I spoke with my mother-in-law, Armorel, tonight. She told me, “I feel sad tonight, somehow.” And that’s exactly how I feel tonight, just sad somehow.
To set the record straight, Armorel is not my mother-in-law any longer. Twelve years ago I gave up any official, legal status as one of her family members when I was divorced from her son. It was a painful break-up, hers and mine, for we had seemed to share a mutual understanding about life. At times the break-up seemed even more painful than his and mine.
I have missed Armorel in my life, the way she once was. I’ve missed the bond I thought we had. In the years that we were close, Armorel was the gentle spirit of a mother I had always wished for, and I thought she viewed me as another daughter. We would easily converse for hours. But divorce can break families in unexpected ways. Lines of communication are no longer smooth or open.
This weekend Armorel moved to an assisted-living residence. She is 96 years old, and until now, has pretty much lived an independent life. Armorel only just gave up her car at 94, with more than a little reluctance and feistiness.
In fact Armorel has lived a mostly independent life, at times having to be fiercely independent. When she was 18, Armorel left a small fishing village in Newfoundland to join other hard-working “Newfs” in Chelsea, Mass. She married at 28, and at 36 was the sole support of her family with two young children, her husband gravely ill with brain cancer. By 47, Armorel’s children had left for college, and her home was empty. At 63 she married again but had just three, sweet, short years with her second love.
Armorel is accustomed to the tough changes that life can bring, and she’s always demonstrated amazing resilience in continuing on. Her faith has a lot to do with that.
But tonight’s phone call was different. It was our first conversation with Armorel since she moved into the assisted-living residence, and her strong spirit seemed to waiver. My daughter spoke to Armorel first. Looking concerned, she mouthed to me, “Grandma’s very sad.” When I took the phone to speak, Armorel’s deeply sad voice sighed, “Oh, Sarah.” Armorel didn’t need to say more. I understood. And it was at that moment that I recognized the bond we’ll share forever. It’s a bond known only by the heart and not by divorce decrees.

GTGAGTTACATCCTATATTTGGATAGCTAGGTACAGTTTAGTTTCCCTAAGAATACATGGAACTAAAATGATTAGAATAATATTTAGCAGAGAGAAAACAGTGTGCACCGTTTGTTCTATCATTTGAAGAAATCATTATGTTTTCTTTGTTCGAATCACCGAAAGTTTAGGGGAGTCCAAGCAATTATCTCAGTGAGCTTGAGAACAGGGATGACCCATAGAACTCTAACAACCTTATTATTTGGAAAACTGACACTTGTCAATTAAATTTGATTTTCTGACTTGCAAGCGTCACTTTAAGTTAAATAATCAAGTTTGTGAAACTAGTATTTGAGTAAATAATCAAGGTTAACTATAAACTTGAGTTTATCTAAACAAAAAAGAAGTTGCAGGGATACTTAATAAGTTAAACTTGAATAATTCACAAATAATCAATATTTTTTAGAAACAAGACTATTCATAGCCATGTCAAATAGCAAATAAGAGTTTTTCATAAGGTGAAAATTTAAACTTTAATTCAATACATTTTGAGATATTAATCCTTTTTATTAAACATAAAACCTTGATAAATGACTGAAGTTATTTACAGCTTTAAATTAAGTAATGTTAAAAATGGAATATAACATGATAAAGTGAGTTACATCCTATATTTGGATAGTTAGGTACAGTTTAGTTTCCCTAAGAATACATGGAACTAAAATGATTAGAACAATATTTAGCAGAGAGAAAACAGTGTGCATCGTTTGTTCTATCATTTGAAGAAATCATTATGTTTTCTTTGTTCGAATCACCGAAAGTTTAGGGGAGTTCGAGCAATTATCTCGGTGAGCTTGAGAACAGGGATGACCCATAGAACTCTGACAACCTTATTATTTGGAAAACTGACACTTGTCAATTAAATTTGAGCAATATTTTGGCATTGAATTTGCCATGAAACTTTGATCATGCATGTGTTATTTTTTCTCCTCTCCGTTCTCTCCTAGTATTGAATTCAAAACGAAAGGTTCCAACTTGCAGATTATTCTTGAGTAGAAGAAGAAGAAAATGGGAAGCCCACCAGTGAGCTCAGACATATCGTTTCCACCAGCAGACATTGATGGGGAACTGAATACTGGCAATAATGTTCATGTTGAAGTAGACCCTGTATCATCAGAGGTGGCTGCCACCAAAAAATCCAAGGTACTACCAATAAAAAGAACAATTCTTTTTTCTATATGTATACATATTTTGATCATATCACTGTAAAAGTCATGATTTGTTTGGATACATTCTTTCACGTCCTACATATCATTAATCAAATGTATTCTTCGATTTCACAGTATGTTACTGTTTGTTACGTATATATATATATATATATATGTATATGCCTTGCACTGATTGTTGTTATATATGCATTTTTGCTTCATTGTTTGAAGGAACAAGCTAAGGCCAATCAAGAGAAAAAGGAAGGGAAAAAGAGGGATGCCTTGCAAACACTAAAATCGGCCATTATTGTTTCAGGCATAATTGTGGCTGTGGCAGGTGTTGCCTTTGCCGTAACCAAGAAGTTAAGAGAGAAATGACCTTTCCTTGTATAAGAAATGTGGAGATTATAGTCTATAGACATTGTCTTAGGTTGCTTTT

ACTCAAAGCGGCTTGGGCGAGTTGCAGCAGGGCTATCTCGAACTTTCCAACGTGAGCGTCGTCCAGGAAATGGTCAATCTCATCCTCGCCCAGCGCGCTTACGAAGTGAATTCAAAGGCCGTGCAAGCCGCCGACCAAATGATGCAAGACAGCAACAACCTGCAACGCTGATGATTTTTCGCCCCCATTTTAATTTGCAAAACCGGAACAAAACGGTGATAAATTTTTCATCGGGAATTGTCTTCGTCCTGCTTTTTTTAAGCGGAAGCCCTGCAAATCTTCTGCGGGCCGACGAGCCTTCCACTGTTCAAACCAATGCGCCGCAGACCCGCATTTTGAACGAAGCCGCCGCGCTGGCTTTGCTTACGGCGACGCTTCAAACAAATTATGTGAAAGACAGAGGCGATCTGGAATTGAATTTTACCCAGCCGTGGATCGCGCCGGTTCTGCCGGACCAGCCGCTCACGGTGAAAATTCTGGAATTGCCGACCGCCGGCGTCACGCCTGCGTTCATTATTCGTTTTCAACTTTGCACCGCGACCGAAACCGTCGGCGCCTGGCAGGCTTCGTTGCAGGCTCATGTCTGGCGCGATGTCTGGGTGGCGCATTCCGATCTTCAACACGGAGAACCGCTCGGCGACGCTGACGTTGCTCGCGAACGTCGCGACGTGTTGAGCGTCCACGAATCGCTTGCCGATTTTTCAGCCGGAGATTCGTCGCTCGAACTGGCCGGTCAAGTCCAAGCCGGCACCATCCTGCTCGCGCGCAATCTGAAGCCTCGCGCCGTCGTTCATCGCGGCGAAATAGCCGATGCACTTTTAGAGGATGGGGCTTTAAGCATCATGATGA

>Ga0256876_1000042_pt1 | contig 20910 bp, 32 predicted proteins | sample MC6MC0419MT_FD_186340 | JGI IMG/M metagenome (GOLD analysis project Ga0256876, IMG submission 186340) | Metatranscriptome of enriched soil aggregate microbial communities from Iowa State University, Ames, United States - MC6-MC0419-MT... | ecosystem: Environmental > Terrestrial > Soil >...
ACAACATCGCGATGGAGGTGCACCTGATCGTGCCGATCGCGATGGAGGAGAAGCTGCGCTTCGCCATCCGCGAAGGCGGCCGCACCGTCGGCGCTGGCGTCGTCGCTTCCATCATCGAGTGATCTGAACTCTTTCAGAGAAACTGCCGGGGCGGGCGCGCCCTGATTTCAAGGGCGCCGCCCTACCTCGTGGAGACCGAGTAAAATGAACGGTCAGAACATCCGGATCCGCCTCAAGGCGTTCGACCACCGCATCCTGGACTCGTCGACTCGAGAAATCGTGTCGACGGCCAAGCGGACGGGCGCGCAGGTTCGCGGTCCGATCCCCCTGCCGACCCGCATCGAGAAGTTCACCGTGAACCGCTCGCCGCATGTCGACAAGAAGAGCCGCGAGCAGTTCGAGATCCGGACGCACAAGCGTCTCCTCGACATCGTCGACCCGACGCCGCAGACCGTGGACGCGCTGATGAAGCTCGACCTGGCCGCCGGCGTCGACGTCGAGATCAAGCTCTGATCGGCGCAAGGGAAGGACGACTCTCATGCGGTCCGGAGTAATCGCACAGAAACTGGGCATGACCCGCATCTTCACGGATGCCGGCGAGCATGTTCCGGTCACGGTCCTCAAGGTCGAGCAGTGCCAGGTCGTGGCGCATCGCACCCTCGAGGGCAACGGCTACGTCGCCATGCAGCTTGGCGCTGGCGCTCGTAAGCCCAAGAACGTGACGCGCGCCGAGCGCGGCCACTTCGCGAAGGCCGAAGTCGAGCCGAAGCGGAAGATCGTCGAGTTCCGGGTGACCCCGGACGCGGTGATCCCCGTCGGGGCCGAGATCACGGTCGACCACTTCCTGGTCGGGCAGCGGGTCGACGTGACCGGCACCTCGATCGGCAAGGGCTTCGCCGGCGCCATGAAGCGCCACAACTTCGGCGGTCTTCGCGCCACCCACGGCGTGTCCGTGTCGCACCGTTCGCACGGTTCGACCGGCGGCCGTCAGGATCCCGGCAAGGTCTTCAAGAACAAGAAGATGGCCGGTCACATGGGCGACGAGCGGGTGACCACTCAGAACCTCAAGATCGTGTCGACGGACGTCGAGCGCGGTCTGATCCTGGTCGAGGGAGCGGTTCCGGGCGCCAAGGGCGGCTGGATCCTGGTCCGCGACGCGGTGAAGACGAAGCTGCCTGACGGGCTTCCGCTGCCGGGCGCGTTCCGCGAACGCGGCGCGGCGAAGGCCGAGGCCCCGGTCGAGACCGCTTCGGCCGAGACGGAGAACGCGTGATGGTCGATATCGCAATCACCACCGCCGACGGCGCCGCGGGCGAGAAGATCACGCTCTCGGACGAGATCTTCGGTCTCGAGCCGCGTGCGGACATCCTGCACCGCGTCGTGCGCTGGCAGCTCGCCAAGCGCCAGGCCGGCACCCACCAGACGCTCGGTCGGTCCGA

I knew exactly what Armorel meant by “Oh, Sarah” and what it said of where she was right now and where she has been in the past and what she has thought about. Because I know Armorel. I truly know her, despite those in-between hurt spaces of our lives. I know, and love, all the family stories about Armorel and her Newfoundland sisters, a time so long ago. And I dearly remember the wonderful times in our lives together, in the not so distant past.
“Oh, Sarah” she said again with such great wistfulness. And I welled up. There was so much to say and so little that could change things. Armorel knew that I understood what she meant. “I’m so sorry Armorel,” I said gently.
“I know I’ll get to like it,” she offered. “I know you will,” I encouraged. We both got quiet. There was a peace in that moment, a quiet reflective space. We understood. We have a bond. We weren’t just talking about a new living arrangement but about a stage of life. A stage you only face if you’ve been gifted a very long life. It’s such a bittersweet gift. A gift that requires a lifetime’s worth of heartful courage, a strong spirit and abiding faith to navigate its course. Armorel will, I am sure, continue life’s journey with exemplary grace.
Love you, Armorel… always have, always will.
Life is good (and sometimes just hard)